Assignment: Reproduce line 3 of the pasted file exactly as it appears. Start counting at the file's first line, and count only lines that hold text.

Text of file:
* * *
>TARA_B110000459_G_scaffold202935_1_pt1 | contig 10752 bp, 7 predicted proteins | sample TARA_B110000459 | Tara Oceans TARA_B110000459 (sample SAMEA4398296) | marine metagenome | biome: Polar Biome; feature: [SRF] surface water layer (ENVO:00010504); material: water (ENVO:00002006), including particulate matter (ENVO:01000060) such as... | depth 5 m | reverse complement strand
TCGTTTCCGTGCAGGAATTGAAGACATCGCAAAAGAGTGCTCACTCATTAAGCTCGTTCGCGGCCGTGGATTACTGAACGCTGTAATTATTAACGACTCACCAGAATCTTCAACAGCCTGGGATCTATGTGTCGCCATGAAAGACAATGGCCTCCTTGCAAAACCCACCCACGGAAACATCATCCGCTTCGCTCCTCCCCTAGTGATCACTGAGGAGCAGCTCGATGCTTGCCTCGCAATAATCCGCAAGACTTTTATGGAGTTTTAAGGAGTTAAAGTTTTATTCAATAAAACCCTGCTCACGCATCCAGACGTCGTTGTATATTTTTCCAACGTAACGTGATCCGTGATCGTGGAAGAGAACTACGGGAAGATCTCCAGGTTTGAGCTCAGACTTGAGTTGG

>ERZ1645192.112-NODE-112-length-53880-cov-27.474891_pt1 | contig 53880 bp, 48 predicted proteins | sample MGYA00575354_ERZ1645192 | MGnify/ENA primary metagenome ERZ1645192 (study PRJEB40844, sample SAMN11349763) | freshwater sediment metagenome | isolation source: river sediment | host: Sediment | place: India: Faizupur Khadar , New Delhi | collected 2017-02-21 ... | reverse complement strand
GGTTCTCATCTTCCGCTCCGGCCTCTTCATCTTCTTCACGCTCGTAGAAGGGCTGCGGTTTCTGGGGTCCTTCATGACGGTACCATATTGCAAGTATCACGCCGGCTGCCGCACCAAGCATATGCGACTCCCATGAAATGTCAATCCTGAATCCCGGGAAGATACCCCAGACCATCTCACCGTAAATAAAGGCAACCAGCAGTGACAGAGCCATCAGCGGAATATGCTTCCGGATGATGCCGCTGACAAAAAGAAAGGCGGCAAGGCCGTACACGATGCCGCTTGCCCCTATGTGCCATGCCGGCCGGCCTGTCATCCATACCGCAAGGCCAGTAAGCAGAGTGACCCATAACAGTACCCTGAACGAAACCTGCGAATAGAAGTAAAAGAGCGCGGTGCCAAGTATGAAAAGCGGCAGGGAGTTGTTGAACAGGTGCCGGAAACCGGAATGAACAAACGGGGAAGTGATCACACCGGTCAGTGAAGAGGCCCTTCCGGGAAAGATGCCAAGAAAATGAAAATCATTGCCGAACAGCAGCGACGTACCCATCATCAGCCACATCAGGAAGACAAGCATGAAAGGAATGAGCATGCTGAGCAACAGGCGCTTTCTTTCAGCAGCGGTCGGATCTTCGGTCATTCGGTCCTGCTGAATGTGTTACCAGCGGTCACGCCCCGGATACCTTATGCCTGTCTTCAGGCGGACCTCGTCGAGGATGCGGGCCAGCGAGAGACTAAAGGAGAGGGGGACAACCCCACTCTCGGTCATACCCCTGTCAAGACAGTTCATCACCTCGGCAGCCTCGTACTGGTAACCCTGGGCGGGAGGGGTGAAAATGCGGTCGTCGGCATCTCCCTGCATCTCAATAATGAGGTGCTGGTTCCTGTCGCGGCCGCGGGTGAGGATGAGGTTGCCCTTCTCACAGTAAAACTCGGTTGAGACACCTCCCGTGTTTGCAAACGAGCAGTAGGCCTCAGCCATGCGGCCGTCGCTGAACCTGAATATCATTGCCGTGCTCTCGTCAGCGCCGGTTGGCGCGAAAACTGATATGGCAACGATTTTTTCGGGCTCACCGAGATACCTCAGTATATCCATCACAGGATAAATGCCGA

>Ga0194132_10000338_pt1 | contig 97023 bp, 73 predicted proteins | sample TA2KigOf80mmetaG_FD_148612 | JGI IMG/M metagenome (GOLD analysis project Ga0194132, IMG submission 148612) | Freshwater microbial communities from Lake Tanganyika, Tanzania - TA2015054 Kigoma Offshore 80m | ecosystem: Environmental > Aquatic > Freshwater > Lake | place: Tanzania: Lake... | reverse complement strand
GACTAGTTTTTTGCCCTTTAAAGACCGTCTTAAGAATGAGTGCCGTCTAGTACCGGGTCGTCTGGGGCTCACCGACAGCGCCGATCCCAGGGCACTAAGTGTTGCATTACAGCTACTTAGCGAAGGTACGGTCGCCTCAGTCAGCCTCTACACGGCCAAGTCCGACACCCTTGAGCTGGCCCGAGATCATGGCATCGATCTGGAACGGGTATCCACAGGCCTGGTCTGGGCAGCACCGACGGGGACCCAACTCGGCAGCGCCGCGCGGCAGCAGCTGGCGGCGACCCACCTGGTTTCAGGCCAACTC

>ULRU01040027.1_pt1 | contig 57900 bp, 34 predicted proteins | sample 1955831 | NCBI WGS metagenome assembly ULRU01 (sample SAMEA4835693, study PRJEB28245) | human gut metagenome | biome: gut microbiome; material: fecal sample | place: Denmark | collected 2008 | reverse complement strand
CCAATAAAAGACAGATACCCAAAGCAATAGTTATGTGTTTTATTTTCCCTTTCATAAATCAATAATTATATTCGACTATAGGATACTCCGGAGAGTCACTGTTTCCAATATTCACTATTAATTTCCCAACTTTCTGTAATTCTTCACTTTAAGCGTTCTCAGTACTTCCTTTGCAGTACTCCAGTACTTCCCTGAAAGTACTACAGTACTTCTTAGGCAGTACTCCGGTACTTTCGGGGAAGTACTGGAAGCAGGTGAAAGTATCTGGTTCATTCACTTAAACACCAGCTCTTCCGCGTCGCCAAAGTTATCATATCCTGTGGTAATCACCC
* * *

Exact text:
>ERZ1645192.112-NODE-112-length-53880-cov-27.474891_pt1 | contig 53880 bp, 48 predicted proteins | sample MGYA00575354_ERZ1645192 | MGnify/ENA primary metagenome ERZ1645192 (study PRJEB40844, sample SAMN11349763) | freshwater sediment metagenome | isolation source: river sediment | host: Sediment | place: India: Faizupur Khadar , New Delhi | collected 2017-02-21 ... | reverse complement strand